Given the growing demand for local produce across the nation, the best thing the Kentucky Department of Agriculture could do for the state's growers and retailers, according to spokesman Bill Clary, was to open lines of communication.
It was this thought that led the department to establish its MarketMaker:Kentucky website, which connects buyers and sellers of fresh produce throughout the state. Launched in February, the site utilizes a county-by-county search tool that lists and maps businesses based on location and market demographics.
A cooperative effort, MarketMaker brought together government, a prominent food marketing firm and the University of Kentucky's agriculture extension program.
“Rather than try to reinvent the wheel, what we try to do is reach out to people who have expertise, or who have people out in the field,” Clary said. “We can work together and not duplicate effort.”
Kentucky isn't the only state developing new ways to promote the sale of local produce. From Maine to Idaho, agriculture departments and budding agencies have tapped into the consumer's desire to bite into fresh food that skips the long haul. Like Kentucky's new website project, most of the programs seek to promote and connect as opposed to entrenching themselves in distribution or similar logistics.
Illinois, Iowa and Missouri now also use the MarketMaker website format.
Idaho's Bounty, a co-op program based in the state's Hagerman Valley region, looks to connect consumers and retailers with local growers through its developing website, modeled after the familiar “shopping cart” format utilized by the Oklahoma Food Cooperative that allows members to select their food and pay online.
“A lot of the food producers here are shipping out of state, and now they have to compete with this large industrial organic market,” said James Reed, director of Idaho's Bounty. “They would love to sell in state, but they don't have a distribution system.”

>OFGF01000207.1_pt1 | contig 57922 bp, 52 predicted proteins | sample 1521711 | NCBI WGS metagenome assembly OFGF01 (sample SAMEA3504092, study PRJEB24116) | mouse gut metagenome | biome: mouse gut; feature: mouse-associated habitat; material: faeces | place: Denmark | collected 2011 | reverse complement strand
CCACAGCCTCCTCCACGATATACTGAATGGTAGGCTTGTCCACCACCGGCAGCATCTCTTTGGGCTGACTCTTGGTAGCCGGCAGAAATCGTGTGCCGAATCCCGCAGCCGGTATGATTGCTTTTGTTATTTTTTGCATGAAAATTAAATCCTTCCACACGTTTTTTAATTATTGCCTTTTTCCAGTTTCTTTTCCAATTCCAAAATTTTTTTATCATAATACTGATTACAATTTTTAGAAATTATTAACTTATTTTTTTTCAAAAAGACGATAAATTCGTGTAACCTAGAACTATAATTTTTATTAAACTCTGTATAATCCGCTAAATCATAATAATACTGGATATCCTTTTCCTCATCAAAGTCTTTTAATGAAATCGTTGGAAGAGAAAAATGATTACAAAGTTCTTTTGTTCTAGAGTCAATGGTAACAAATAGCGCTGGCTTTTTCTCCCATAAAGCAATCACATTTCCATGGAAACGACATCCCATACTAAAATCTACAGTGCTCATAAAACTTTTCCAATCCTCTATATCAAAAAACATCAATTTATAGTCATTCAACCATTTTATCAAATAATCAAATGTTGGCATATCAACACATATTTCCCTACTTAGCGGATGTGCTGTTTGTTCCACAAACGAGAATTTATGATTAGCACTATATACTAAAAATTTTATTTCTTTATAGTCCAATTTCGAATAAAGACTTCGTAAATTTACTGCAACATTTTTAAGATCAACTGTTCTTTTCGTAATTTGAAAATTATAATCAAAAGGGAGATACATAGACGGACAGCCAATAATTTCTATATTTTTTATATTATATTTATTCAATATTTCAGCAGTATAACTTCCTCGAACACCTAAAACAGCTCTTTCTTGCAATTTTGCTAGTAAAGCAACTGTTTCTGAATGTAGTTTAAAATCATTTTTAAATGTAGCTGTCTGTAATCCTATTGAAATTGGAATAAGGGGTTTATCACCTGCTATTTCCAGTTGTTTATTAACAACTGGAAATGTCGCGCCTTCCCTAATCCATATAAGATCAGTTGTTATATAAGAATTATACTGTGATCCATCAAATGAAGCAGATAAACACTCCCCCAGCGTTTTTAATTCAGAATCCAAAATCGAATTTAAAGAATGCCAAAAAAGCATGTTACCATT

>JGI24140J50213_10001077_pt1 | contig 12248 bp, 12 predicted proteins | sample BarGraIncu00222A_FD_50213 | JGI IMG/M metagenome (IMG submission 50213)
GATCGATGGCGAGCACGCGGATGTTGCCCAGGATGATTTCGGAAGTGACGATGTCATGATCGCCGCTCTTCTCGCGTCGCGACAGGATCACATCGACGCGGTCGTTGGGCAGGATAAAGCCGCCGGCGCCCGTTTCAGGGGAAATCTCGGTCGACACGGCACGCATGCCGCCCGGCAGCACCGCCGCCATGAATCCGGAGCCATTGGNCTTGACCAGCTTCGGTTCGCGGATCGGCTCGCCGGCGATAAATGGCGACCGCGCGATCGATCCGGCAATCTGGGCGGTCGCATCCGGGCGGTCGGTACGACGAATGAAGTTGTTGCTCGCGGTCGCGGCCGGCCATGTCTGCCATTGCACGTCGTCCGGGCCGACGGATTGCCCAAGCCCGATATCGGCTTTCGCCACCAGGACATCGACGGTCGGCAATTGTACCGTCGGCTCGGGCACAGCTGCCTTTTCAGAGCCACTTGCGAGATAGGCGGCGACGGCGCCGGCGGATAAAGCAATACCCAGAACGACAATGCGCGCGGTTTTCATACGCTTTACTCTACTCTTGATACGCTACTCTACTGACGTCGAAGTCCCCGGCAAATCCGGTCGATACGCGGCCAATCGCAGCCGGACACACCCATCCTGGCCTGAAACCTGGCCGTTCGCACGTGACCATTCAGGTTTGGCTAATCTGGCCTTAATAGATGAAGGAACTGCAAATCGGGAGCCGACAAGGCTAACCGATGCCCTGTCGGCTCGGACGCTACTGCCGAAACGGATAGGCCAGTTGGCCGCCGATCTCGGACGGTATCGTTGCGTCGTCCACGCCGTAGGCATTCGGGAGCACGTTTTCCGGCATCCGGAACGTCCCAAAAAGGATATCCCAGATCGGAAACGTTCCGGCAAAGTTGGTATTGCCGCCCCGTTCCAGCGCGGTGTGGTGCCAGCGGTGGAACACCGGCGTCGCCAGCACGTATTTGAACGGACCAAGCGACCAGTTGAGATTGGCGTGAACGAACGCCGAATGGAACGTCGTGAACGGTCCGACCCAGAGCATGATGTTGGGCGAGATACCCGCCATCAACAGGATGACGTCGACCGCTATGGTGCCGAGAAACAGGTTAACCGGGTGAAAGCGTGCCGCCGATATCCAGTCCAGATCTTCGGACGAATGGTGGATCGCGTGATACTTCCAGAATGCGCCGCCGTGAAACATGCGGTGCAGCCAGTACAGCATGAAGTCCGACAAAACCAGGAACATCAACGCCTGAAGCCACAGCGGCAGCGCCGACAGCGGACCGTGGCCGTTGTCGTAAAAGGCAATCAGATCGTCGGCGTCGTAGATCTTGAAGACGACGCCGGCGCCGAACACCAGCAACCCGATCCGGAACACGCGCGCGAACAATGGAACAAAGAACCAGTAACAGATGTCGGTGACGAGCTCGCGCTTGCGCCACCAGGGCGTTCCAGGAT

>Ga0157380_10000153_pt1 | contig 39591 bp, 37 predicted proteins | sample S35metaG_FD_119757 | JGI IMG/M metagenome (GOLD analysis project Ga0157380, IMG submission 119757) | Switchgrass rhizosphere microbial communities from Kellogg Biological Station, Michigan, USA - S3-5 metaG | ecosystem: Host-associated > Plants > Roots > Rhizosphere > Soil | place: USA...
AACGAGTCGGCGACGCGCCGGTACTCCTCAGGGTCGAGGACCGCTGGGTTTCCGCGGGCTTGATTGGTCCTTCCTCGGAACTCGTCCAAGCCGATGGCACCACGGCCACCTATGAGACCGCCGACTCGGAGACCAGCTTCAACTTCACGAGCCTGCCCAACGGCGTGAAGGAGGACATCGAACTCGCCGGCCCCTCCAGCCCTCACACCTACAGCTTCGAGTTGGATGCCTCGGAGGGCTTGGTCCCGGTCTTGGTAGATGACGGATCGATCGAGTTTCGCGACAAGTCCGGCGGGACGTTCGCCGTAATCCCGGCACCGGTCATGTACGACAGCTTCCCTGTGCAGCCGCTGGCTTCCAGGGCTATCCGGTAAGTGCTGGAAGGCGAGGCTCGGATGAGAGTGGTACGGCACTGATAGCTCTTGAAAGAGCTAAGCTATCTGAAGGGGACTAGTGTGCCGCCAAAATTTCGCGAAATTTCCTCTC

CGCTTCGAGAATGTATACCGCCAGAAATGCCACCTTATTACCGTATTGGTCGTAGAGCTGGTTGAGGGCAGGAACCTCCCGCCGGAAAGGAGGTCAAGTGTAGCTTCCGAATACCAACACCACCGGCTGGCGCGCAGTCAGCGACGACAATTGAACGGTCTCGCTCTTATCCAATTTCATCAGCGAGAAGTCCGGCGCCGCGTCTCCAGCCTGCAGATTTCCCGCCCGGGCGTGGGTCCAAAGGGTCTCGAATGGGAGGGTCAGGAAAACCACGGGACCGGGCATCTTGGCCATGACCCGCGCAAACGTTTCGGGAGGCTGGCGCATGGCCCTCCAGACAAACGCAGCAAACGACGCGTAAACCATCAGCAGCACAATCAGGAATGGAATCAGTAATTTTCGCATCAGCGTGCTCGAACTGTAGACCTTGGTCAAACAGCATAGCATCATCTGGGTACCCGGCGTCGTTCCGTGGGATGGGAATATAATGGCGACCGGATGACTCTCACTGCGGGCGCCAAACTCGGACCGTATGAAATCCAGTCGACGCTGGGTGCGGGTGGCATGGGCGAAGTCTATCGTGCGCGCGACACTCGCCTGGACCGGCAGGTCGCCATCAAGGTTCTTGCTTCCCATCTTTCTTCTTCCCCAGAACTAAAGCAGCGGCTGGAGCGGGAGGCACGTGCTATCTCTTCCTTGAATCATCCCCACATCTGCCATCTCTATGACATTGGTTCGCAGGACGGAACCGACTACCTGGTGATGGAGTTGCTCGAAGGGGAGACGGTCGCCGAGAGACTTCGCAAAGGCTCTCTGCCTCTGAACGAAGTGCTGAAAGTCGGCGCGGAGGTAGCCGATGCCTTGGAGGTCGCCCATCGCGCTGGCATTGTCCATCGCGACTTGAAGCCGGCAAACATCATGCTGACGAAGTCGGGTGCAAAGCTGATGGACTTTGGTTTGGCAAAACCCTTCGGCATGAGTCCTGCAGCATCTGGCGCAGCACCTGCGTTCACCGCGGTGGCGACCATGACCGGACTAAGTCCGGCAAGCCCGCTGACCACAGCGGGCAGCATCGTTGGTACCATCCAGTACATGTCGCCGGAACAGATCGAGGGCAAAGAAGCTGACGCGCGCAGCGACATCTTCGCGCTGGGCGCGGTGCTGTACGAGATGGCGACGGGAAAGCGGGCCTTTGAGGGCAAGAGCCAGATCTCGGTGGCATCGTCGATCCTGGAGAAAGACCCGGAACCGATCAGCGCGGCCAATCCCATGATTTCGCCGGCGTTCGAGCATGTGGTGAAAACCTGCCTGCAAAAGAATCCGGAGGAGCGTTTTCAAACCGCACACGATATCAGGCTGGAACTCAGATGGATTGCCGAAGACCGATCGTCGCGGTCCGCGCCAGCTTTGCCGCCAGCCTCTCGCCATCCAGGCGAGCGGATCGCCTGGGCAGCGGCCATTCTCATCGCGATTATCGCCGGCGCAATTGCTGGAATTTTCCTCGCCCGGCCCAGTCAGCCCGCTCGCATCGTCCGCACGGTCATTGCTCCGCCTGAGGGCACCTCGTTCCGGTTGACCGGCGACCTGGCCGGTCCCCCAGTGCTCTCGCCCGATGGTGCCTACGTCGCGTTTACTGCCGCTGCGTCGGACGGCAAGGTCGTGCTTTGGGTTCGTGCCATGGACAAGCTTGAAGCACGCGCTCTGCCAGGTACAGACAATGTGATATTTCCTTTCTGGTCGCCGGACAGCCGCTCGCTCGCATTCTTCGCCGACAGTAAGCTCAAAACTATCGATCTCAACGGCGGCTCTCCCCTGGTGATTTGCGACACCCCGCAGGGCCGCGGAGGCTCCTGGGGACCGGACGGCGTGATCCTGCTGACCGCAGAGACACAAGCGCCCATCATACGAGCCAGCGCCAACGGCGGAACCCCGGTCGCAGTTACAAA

In addition to brokering contact between interested parties, states are also promoting local produce through good old-fashioned marketing. Many programs allow participating retailers and growers to use catchy, colorful logos to draw attention to locally grown food.
Maine's “Get Real. Get Maine!” program distributes logos emblazoned with the title slogan to participating businesses that sell state-grown produce. The accompanying website provides educational material for producers, retailers and consumers.
The program recently announced a partnership with the Maine Potato Board, which represents 400 producers, dealers and growers. On board to sell Maine potatoes are Hannaford Bros. and Stop & Shop.
“It keeps your money working in the local community,” spokeswoman Jane Aiudi told the Kennebec Journal. “It helps preserve Maine farms, because the surest means of farmland preservation is to have profitable farms.”
New York's “Pride of New York” initiative, developed by the state's agricultural department, works with retailers on a case-by-case basis to develop marketing programs aimed at promoting local food sales. According to marketing and promotions manager Tim Pezzolesi, customization like this helps retailers entice the customer base they know so well.
Supermarkets that have approached Pride of New York about marketing campaigns include Gristede's, Price Chopper, Pathmark, Shop Rite and Wal-Mart Stores.
“Banners, individual signs about producers, point-of-purchase materials — there's a wide variety of marketing initiatives and pieces that we can offer them,” Pezzolesi said. “We want to make sure that it meets their needs the best.”
Established in 1999, Colorado's “Colorado Proud” program — in addition to providing product logos and signage — puts out a restaurant guide every year filled with member businesses, publishes a monthly recipe in the Denver Post, and pays for extensive television advertising during prime growing seasons.
According to spokeswoman Wendy White, Colorado Proud's membership grows by 100 businesses per year.
“It's really encouraging to see this take on national importance,” White said. “I think you're seeing a lot more people looking for local products these days.”
David Kephart, owner of Salida, Colo.-based Simple Foods Market, has been a member of Colorado Proud for a little more than a year. He said his stores place an emphasis on organic and locally grown foods, and that promotions such as Colorado Proud help draw attention to an important shift in food culture.
According to Kentucky Proud's Clary, promoting locally grown food helps independents like Simple Foods Market create a distinct identity. For chain supermarkets, he explained, it's a way of telling a story.
“From the large retailers' standpoint, there's a good story to tell there about how they're connected to the community,” Clary said. “For the independent, it gives them an interesting niche.”